Arriving back at the trail, I was relieved to discover that Dave had decided to stick it out. We walked down a steep slope to one of the tiniest springs I have ever drawn water from. Purification took a while so we decided to cook the previous night’s dinner in a drainage that was peaking with autumn foliage. The juxtaposition of stark Nevada desert with a Sprite-like spattering of yellow and green aspens cleared my mind from any negative thoughts and put me in the mind space I set out to find.
As the day progressed we crossed valleys and ascended rolling mountains until reaching an aspen grove where we made camp. Quality campsites like this were surprisingly few and far between on the trail, which provided only a couple of flat-ish exposed ridgelines as viable sleeping spots.
The next day began with high morale as the aspens electrified our souls with oranges and reds.
The trail took an interesting turn as it veered from its route on the western slope of the range, leading us away from the crest for the first time. Then, it petered out onto a steep embankment. We had lost our way. As we scrambled around the brush I could see a partial trail 200 meters below and I decided to have a look without my pack. I was lost in a moment of mild panic when I spotted two backpackers walking up the hill through the sagebrush.
“Jake?” I called out.
Sure enough it was Jake Kastner, the cartographer, who was out completing his map of the region. He pointed us in the right direction and informed us of our location at Tierney Creek. He must’ve noticed the look of shock on my face. Tierney was where we thought we had camped the night before. We were 12 miles behind schedule.
It’s hard to say if a cow pelvis on a wooden pole is a good or bad omen. But from the minute we left Jake—and came upon this rather odd sign—we ran into a series of confusing moments.
Before we knew it we were sidetracked again in a thicket of aspens. We had walked right past the actual turnoff, which was hidden to the eye. The sun and shadows play a major role on this relic of a trail. If they are in your favor, you can make out the traverse lines. If there’s no contrast, the trail gets lost in the brush.
For the rest of the day, every time we got into a rhythm the trail dead-ended into sagebrush. We counted six times in six hours that we had to stop and retrace our steps. Fortunately, the occasional sighting of boot prints helped keep us on track.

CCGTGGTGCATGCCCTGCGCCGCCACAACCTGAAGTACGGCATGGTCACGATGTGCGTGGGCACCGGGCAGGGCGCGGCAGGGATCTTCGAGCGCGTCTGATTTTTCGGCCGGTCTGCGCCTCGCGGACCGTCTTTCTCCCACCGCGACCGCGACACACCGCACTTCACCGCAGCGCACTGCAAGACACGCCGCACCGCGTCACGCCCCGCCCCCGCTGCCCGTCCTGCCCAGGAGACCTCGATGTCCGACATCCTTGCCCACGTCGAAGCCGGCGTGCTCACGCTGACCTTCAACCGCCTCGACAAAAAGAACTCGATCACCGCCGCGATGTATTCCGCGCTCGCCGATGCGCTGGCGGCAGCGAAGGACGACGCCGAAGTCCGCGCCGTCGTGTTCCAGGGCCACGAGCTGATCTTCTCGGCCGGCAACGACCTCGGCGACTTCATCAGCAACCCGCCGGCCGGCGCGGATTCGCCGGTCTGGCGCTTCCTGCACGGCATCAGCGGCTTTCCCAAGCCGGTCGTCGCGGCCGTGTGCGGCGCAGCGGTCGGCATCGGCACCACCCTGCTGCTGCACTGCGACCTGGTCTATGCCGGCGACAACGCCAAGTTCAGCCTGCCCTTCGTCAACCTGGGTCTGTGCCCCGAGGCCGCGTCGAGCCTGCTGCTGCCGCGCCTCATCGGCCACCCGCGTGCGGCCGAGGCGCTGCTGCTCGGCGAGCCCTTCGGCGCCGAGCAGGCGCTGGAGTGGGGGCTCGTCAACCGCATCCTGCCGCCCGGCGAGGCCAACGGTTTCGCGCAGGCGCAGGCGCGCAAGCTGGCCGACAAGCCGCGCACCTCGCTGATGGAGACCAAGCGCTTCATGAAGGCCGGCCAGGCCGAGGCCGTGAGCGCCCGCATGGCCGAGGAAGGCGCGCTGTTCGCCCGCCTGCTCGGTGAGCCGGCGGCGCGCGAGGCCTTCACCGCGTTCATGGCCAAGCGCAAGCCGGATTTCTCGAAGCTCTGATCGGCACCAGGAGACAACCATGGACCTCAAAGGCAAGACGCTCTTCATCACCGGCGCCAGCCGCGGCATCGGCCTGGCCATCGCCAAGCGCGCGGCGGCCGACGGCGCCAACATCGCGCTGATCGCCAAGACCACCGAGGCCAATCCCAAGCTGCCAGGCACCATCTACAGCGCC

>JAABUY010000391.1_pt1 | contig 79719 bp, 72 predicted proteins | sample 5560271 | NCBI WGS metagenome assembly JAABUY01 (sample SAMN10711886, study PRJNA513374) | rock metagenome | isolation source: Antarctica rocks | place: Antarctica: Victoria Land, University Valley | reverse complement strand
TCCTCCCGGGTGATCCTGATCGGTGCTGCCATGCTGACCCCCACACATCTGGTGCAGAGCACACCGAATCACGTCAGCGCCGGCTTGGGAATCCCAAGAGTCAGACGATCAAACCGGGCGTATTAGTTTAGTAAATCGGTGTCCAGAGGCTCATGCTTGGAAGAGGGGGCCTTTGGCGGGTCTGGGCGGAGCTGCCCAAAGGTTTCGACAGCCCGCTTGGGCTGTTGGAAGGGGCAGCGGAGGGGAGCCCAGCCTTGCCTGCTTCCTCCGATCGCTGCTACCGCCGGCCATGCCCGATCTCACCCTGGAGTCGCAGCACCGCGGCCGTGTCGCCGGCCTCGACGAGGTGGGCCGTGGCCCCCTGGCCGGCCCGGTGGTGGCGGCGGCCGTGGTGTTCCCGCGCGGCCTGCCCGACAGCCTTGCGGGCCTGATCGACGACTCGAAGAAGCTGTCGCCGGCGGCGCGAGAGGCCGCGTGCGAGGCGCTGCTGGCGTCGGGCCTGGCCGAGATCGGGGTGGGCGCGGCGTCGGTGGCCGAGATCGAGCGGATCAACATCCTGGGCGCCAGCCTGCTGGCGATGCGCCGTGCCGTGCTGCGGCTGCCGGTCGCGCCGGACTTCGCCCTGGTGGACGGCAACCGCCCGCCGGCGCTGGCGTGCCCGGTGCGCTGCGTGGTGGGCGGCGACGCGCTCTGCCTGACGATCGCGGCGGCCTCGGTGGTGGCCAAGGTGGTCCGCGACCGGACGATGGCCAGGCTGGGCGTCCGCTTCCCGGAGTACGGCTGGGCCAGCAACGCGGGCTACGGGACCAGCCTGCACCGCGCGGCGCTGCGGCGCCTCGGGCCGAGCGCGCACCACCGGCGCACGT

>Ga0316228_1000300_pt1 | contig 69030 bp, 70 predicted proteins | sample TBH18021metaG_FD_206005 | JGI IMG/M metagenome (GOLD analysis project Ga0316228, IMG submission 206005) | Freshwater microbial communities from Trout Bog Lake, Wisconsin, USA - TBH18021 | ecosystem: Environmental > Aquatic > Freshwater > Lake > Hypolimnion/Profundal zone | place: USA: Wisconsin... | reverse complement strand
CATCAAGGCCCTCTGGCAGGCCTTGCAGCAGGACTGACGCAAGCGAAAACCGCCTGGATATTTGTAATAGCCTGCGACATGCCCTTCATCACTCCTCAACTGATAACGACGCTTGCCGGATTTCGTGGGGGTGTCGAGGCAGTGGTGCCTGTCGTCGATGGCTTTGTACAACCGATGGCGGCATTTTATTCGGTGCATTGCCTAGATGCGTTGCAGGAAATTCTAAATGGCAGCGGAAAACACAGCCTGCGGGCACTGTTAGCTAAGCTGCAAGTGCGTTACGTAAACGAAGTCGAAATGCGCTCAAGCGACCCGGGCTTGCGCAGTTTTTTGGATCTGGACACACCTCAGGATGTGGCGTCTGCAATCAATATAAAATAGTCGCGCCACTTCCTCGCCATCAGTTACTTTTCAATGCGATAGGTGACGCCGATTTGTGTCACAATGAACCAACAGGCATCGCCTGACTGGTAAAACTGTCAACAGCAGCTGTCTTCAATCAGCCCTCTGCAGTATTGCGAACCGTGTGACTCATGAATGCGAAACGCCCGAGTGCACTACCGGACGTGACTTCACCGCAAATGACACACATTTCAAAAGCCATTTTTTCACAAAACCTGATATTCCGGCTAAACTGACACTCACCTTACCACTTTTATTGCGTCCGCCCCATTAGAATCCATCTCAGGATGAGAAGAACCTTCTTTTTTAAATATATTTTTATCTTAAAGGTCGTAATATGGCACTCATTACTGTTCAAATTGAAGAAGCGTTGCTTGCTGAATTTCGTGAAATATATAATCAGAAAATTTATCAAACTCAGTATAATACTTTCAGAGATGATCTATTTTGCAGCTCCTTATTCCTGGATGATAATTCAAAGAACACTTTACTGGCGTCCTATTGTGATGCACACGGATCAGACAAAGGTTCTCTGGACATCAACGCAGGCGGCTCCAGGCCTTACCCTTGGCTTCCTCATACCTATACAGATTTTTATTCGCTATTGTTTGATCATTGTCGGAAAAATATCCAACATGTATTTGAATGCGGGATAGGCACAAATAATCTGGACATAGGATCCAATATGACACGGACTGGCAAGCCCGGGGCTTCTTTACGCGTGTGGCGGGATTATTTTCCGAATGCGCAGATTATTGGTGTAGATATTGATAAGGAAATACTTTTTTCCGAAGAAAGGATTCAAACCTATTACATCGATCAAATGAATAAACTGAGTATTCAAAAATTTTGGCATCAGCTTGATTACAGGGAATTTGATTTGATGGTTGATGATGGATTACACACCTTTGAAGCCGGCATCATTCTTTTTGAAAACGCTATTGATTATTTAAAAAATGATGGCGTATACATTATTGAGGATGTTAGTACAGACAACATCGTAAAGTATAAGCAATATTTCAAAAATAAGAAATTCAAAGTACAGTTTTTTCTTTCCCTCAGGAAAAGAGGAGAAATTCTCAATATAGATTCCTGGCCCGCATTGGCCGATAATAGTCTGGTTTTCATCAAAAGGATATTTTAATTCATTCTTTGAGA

We had planned to reach our food and gear cache on Ophir Summit, which included a 5-gallon jug of water, two Gatorades, fresh boxer shorts and socks, by the end of our third full day. We arrived a day behind schedule.
A run-of-the-mill cow pelvis trail marker
As the winds picked up and the sun sank behind the Shoshone Range to our west, we stepped for the first time into the Arc Dome Wilderness Area. We walked in the shade of South Toiyabe Peak (10,895 feet) for the next mile until reaching a gorgeous pass where we set up camp. From our high perch, we watched the sunset, moonrise and subsequent sunrise.
Despite the beauty, every step I had taken over the last three days was agonizing. I had plump blisters on both feet and gnarly torn blisters on both heels. Every morning I taped them, but after an hour the tape was gone and the burn continued. Once starting this journey, there is really no turning back.
The trail disappeared and reemerged regularly as we hiked on. We moved forward on faith that it would reappear. And to our fortune it usually did. When the trail disappeared into dense brush, we simply put our heads down and steamrolled through.
We followed deer, mountain lion and bobcat tracks for days on end and wondered where they headed. For decades this trail has made their lives easier than bushwhacking through the endless brush—like nature’s superhighway across the spine of Nevada.
We walked our final few days through the wilderness past the conical Arc Dome Peak (11,780 feet) and an immense riparian zone, where we were greeted face-to-face by a badger, which came within 5 feet as it waddled up a sandy slope.
Dave had transformed into a full-fledged walking machine and our discussions moved on to future Nevada missions. We had finally found our groove.
As one day blended into another, we became more familiar with our surroundings, our bodies and our movements until, in a moment of reminiscence, we looked up to see my truck at the mouth of the canyon. The trail had led us full circle.
Ryan Salm is a commercial, lifestyle and adventure photographer based in Tahoe City. To contact him or view his work, check out www.ryansalmphotography.com or @ryansalmphotography on Instagram.
Dave Smoyer hikes along the Toiyabe Crest Trail on a clear fall day